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United States v. Olivares

United States District Court, D. South Dakota, Western Division

December 10, 2014

UNITED STATES OF AMERICA, Plaintiff,
v.
LUIS OLIVARES, Defendant.

ORDER DENYING MOTION TO QUASH JURY PANEL

JEFFREY L. VIKEN, Chief Judge.

On December 8, 2014, defendant Luis Olivares filed a motion to quash the jury panel in this case. (Docket 1104). On December 9, 2014, the United States responded and requested that the court deny defendant's motion to quash the jury panel. (Docket 1107). Later on December 9, 2014, outside the presence of the jury, the court received oral argument from defendant and the United States.

The Sixth Amendment of the United States Constitution entitles criminal defendants to a trial by jury. U.S. Const. amend. VI. "[T]he selection of a petit jury from a representative cross section of the community is an essential component of the Sixth Amendment right to a jury trial." Taylor v. Louisiana, 419 U.S. 522, 528 (1975); see also Jury Selection and Service Act of 1968, 28 U.S.C. §§ 1861-1869. A defendant asserting an infringement on his constitutional right to a jury drawn from a fair cross section of the community must satisfy the prima facie test first set forth in Duren v. Missouri, 439 U.S. 357, 364, (1979). "To establish a prima facie violation of the fair-cross-section requirement... a defendant must prove that: (1) a group qualifying as distinctive' (2) is not fairly and reasonably represented in jury venires, and (3) systematic exclusion' in the jury-selection process accounts for the underrepresentation." Berghuis v. Smith, 559 U.S. 314, 327 (2010) (citing Duren, 439 U.S. at 364. "However, once the defendant has made a prima facie showing of an infringement of his constitutional right to a jury drawn from a fair cross section of the community, it is the State that bears the burden of justifying this infringement by showing attainment of a fair cross section to be incompatible with a significant state interest." Duren, 439 U.S. at 368 (citing Taylor, 419 U.S. at 533-35 (emphasis added).

The jury in Mr. Olivares' case was selected on December 1, 2014. Mr. Olivares, through his attorney, participated in the voir dire of the prospective jurors and in the ultimate selection of the jurors chosen in this case. Mr. Olivares did not challenge the composition of the jury venire until December 8, 2014, seven days after the jury was selected. The jury venire in this case was randomly selected from the jury wheel maintained by the Clerk of Court. The jury wheel for the Western Division of the District of South Dakota is comprised of all registered voters living in the Western Division. Plan for the Random Selection of Grand and Petit Jurors, at 3-4 (D.S.D. July 22, 2008), available at http://www.sdd.uscourts.gov/sites/sdd/files/juryplan72208.pdf.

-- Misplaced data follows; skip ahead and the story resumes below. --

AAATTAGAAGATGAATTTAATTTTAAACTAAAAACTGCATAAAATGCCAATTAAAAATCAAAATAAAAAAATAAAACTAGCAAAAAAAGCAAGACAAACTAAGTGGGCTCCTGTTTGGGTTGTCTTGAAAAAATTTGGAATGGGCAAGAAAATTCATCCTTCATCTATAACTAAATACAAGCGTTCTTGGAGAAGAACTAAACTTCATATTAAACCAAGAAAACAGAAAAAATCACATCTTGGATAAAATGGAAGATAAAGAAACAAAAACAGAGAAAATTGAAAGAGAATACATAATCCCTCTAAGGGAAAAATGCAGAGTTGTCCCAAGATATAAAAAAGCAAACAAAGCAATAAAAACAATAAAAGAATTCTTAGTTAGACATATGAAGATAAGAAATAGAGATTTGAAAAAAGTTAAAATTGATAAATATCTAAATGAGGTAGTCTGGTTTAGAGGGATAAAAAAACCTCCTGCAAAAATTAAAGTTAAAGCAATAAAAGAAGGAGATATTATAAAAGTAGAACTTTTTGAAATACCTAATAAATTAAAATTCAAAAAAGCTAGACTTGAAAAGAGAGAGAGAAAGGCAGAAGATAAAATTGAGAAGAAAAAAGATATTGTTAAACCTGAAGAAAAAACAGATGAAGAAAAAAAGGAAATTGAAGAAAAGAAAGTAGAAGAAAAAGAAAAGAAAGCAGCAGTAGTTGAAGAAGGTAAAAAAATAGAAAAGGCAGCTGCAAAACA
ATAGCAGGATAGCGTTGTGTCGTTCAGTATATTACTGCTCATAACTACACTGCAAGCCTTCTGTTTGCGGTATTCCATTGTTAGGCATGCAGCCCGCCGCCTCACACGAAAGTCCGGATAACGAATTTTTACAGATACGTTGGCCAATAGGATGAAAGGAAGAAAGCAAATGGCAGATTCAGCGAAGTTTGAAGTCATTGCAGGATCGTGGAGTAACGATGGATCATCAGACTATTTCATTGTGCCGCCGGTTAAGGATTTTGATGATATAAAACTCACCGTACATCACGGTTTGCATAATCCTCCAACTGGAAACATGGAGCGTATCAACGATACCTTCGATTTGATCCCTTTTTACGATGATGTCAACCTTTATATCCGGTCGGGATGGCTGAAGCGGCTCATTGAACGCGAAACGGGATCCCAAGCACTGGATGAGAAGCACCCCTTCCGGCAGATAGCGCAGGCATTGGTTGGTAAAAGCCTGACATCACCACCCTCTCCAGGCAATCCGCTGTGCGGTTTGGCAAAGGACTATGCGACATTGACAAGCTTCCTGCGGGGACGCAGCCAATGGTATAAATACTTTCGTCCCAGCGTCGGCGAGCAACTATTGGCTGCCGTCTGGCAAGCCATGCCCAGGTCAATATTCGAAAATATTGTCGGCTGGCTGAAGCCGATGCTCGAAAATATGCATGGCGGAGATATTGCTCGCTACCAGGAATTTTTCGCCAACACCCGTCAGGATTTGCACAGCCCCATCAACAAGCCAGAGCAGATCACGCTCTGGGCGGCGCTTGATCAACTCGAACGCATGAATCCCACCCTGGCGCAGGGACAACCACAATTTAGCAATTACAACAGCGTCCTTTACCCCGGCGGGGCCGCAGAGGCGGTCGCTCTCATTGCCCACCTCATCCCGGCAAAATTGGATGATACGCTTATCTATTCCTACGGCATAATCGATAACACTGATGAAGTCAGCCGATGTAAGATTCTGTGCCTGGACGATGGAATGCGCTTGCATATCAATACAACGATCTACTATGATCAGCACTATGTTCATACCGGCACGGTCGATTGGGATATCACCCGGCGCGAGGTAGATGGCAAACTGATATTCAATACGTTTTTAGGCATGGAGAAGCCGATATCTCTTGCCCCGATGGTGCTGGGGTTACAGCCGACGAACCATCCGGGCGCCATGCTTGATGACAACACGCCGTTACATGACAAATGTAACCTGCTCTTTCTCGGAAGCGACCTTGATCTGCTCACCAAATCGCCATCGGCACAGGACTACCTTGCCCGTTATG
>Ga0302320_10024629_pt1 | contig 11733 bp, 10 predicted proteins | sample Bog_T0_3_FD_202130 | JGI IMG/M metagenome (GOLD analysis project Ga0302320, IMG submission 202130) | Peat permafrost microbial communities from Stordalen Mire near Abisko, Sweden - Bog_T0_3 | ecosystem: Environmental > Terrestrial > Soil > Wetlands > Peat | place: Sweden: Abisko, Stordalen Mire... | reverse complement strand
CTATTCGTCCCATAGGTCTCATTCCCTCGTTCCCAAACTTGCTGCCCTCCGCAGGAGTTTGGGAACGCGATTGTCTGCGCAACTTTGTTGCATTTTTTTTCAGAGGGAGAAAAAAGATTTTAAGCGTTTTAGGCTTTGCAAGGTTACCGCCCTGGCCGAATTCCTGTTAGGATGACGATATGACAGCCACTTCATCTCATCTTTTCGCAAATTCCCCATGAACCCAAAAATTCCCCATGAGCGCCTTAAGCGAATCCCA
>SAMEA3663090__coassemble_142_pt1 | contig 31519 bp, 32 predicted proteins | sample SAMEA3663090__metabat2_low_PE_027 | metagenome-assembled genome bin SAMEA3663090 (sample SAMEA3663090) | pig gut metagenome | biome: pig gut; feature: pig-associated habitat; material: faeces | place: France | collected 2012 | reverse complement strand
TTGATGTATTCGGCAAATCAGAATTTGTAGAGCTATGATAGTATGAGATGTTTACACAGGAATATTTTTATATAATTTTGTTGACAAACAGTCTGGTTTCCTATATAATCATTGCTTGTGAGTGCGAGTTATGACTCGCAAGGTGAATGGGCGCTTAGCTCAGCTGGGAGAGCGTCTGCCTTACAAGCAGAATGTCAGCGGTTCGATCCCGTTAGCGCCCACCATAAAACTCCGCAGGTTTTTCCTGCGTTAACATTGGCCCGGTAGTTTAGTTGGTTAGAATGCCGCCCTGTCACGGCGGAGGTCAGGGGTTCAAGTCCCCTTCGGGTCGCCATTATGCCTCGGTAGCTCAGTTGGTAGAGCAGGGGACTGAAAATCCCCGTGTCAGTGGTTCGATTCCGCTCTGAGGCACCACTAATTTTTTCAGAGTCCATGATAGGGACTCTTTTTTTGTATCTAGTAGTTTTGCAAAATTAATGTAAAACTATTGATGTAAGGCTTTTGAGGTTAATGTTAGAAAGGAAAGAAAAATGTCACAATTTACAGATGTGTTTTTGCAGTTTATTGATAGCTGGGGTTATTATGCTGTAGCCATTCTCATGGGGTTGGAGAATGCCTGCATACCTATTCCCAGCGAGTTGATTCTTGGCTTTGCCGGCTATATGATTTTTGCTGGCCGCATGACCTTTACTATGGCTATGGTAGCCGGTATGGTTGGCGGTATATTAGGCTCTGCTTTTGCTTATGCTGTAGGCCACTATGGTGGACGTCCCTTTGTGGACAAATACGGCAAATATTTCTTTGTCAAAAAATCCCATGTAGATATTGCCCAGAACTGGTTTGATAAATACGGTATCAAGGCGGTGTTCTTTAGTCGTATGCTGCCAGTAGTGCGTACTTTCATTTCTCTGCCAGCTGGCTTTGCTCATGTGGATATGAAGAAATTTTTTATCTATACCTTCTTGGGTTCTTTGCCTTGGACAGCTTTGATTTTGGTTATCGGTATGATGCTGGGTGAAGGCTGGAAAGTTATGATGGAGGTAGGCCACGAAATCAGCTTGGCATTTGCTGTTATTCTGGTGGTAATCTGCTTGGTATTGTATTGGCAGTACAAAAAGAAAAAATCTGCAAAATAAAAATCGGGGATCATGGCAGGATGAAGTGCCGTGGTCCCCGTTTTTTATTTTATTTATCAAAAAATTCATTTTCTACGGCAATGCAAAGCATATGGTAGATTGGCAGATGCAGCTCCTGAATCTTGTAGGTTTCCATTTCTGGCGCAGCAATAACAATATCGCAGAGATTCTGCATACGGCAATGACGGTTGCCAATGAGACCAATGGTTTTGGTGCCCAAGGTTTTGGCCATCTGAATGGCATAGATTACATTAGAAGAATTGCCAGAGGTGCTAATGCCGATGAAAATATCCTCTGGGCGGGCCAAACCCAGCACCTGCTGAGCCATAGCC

Mr. Olivares failed to adduce any evidence indicating the court's jury wheel systematically excludes minorities from jury panels. Mr. Olivares generally asserts the jury venire appearing on December 1, 2014, "was not a fair cross-section of the community as required by the Amendment VI of the United States Constitution".... and "was underrepresented by minorities and should have included at least 7 [of] the 50 [prospective] jurors as minorities." (Docket 1104 at ¶¶ 2 & 13).[1] Mr. Olivares further asserts the cold weather and economic conditions in the far eastern portion of the Western Division, presumably including Pine Ridge and Rosebud, systematically excluded minorities from attending jury service on December 1, 2014. Id. at ¶¶ 1, 13-15. Mr. Olivares' arguments are unavailing.

The United States Court of Appeals for the Eighth Circuit "consistently upheld the use of voter registration lists in the selection of jury pools." United States v. Morin, 338 F.3d 838, 844 (8th Cir. 2003); see also id. ("Absent proof that Native Americans, in particular, face obstacles to voter registration in presidential elections, [e]thnic and racial disparities between the general population and jury pools do not by themselves invalidate the use of voter registration lists and cannot establish the "systematic exclusion" of allegedly under-represented groups.'") (quoting United States v. Sanchez, 156 F.3d 875, 879 (8th Cir. 1998)). Furthermore, the court frequently has jurors appear from the Pine Ridge Indian Reservation and is aware of the constant flow of travel between the Pine Ridge Reservation and Rapid City.

Defendant failed to establish a prima facie violation of his right to a jury drawn from a fair cross section of the community and his motion to quash the jury panel must be denied. Accordingly, and good cause appearing, it is hereby

ORDERED that the motion (Docket 1104) is denied.


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